FIG. 6 is a greatly enlarged, fragmentary side elevational view of another embodiment of the juncture of the approach and the lane at the foul line;

FIG. 7 is a greatly enlarged, fragmentary side elevational view of an embodiment of the juncture at the lane and the pin deck;

FIG. 8 is a greatly enlarged, fragmentary side elevational view of an embodiment showing the extruded sheet on a synthetic lane and without applying an extruded sheet on the approach;

FIG. 9 is a greatly enlarged, exploded side elevational view of an embodiment of the juncture at the lane and the pin deck;

FIG. 10 is a perspective view showing in greater detail the fastening means and overlay structure of one aspect of the invention;

FIG. 11 is a cross-sectional view of an overlay structure of one aspect of the invention;

FIG. 12 is a top plan view of another embodiment of the present invention, showing a bowling lane incorporating a logo;

FIG. 13 is a top plan view of another embodiment of the present invention, showing a bowling lane incorporating a slogan;

FIG. 14 is a top plan view of another embodiment of the present invention, showing a bowling lane incorporating bowling establishment identification;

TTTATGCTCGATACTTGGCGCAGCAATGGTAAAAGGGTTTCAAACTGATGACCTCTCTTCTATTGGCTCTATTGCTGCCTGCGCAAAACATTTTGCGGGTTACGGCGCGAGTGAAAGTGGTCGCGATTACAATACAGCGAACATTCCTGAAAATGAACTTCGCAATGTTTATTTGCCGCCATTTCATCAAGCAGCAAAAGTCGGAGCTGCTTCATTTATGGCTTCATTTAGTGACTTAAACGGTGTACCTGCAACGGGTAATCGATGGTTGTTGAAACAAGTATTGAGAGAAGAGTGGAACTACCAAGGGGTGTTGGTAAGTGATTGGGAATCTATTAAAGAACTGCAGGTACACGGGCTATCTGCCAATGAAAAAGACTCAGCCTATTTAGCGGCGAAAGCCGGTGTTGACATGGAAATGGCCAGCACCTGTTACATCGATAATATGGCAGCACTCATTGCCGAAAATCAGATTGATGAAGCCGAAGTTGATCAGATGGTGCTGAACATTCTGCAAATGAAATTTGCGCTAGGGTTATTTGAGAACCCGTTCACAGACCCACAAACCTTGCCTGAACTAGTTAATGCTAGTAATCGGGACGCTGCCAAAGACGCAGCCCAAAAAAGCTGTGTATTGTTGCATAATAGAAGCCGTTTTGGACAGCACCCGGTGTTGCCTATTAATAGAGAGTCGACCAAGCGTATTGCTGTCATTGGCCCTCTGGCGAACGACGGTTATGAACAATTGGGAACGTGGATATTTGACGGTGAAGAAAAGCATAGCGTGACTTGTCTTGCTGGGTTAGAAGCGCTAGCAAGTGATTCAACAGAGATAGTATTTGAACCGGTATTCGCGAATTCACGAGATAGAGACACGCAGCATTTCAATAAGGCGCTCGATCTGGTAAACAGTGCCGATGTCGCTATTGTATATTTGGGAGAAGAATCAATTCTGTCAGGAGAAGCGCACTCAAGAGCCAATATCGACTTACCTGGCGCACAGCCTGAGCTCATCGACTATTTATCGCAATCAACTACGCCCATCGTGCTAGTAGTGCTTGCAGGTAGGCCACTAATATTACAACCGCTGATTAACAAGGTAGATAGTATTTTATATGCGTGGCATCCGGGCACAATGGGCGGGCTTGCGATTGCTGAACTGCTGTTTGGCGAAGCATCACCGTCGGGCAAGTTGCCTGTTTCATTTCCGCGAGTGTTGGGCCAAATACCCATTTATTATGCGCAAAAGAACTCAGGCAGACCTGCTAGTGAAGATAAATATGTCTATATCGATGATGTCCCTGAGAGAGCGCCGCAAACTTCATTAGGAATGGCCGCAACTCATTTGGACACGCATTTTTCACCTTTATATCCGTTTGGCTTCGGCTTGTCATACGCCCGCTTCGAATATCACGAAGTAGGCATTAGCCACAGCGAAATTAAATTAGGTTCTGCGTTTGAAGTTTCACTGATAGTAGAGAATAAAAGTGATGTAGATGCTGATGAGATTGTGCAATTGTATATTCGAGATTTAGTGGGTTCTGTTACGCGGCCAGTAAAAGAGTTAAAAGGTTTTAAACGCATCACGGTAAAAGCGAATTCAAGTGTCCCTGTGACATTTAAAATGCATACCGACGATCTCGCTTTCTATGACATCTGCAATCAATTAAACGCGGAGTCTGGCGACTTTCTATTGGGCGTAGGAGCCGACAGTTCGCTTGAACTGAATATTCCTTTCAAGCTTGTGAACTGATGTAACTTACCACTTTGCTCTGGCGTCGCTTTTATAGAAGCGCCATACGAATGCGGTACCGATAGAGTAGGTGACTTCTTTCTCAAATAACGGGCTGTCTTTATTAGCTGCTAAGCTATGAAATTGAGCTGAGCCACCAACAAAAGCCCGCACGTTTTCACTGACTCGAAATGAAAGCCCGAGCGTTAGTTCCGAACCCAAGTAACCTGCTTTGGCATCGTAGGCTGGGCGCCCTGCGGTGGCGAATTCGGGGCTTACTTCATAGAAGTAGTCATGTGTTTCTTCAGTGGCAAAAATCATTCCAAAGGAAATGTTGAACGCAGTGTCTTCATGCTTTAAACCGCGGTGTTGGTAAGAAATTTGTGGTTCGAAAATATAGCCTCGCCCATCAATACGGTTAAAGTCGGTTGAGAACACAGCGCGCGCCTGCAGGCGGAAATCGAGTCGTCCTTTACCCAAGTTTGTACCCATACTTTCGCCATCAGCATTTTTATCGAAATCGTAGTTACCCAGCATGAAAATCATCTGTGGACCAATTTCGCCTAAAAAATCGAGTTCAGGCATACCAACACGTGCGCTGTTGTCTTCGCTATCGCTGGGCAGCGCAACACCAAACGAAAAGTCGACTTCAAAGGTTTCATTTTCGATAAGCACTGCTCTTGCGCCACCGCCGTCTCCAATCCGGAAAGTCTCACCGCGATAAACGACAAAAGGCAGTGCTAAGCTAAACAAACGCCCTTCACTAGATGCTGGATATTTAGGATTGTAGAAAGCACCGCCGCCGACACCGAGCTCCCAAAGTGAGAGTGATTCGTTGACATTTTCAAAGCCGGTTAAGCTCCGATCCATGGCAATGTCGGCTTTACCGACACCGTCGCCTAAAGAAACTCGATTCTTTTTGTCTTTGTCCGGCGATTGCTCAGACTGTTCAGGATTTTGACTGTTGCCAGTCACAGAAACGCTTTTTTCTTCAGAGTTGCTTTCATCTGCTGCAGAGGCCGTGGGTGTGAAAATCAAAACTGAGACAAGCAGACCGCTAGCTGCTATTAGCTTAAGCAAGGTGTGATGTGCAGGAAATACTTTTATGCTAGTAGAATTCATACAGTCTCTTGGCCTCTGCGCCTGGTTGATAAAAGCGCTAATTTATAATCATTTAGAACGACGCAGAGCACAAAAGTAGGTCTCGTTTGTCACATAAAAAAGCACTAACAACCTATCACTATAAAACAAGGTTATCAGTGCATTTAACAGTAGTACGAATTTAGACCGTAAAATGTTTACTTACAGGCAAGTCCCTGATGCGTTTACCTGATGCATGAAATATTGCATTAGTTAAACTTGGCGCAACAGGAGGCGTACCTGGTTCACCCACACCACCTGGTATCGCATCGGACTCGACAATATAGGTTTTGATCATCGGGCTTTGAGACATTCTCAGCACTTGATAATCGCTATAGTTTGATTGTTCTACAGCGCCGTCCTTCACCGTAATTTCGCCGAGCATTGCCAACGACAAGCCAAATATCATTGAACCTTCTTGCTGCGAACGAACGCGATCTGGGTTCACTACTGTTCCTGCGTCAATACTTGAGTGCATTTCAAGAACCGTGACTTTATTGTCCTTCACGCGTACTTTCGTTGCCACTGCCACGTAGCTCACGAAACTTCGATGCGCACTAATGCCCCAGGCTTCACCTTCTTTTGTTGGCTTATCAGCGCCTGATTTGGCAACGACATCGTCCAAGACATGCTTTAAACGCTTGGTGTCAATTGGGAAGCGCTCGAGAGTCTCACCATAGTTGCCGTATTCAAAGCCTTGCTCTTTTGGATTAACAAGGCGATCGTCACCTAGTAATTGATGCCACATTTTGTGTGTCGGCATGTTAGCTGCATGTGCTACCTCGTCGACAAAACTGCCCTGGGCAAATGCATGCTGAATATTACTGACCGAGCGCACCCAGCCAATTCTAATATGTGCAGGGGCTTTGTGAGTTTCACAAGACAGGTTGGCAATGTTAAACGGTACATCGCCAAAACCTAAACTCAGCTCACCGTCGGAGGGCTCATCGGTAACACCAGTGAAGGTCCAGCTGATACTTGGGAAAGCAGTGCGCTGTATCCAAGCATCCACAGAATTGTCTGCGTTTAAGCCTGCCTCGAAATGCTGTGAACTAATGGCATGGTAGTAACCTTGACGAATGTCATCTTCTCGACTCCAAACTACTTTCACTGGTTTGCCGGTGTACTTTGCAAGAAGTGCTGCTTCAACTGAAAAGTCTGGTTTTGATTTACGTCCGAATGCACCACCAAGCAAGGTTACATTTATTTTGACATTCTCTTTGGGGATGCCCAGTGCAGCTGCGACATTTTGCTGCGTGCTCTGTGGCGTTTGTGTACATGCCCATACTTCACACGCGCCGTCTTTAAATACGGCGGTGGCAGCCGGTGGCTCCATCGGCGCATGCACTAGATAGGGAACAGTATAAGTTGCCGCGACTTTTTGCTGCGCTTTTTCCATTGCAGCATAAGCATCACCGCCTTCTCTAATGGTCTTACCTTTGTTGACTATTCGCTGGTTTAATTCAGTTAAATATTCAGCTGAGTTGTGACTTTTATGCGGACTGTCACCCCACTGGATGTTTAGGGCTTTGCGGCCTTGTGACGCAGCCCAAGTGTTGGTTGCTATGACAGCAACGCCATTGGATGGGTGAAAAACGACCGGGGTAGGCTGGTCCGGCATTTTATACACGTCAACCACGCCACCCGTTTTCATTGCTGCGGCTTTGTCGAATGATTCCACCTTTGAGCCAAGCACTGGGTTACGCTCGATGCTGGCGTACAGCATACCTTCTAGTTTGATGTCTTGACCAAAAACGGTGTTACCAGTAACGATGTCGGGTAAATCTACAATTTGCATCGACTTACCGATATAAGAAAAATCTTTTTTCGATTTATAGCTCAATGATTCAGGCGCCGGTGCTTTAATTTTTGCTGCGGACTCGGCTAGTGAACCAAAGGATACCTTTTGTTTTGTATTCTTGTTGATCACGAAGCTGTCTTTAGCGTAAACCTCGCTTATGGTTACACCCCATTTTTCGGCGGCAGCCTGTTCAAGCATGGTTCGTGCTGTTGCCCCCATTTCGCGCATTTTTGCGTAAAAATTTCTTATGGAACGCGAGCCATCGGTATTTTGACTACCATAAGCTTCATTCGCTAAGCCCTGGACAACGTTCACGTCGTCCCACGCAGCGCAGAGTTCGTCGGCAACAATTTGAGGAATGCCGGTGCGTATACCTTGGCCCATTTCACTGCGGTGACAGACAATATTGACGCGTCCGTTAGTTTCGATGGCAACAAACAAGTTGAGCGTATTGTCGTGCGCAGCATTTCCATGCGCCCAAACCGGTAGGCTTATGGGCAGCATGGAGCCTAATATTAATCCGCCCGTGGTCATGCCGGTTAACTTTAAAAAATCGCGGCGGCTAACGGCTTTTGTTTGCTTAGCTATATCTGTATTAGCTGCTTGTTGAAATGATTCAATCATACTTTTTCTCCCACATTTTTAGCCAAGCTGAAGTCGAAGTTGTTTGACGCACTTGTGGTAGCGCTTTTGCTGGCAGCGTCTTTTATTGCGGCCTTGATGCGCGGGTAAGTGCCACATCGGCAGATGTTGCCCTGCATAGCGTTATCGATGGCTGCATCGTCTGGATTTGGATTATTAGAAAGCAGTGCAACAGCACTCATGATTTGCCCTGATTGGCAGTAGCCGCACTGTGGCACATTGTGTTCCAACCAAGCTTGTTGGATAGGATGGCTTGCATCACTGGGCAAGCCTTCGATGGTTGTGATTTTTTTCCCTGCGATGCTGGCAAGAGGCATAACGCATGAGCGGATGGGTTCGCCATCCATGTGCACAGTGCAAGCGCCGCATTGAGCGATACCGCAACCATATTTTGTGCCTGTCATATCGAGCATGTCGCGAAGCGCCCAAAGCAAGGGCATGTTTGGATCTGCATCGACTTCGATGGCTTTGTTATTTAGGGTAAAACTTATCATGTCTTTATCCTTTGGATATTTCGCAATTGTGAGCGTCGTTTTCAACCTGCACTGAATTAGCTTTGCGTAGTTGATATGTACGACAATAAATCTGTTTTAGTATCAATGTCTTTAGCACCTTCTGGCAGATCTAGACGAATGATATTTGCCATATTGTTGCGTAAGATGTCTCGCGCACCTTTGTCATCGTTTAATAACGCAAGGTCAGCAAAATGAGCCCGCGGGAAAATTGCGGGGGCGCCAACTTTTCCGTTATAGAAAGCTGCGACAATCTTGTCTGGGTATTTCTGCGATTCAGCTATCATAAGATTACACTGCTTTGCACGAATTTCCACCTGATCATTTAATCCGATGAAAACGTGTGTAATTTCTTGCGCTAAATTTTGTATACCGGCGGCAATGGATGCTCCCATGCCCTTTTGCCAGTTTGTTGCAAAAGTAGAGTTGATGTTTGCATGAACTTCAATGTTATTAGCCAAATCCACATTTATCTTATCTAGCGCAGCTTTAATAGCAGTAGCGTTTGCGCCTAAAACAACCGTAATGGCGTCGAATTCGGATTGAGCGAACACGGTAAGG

FIG. 15 is a top plan view of another embodiment of the present invention, showing a bowling lane incorporating various aspects of the invention;

FIG. 16 is a top plan view of another embodiment of the present invention, showing a bowling lane incorporating a logo; and

FIG. 17 is a flow-chart setting forth the method of the present invention.

DETAILED DESCRIPTION OF EMBODIMENTS OF THE INVENTION

For purposes of description herein, the terms “upper”, “lower”, “right”, “left”, “rear”, “front”, “vertical”, “horizontal” and derivatives thereof shall relate to the invention as oriented in FIGS. 4 and 12. However, it is to be understood that the invention may assume various alternative orientations and step sequences, except where expressly specified to the contrary. It is also to be understood that the specific devices and processes illustrated in the attached drawings, and described in the following specification, are simply exemplary embodiments of the inventive concepts defined in the appended claims. Hence, specific dimensions and other physical characteristics relating to the embodiments disclosed herein are not to be considered as limiting, unless the claims expressly state otherwise.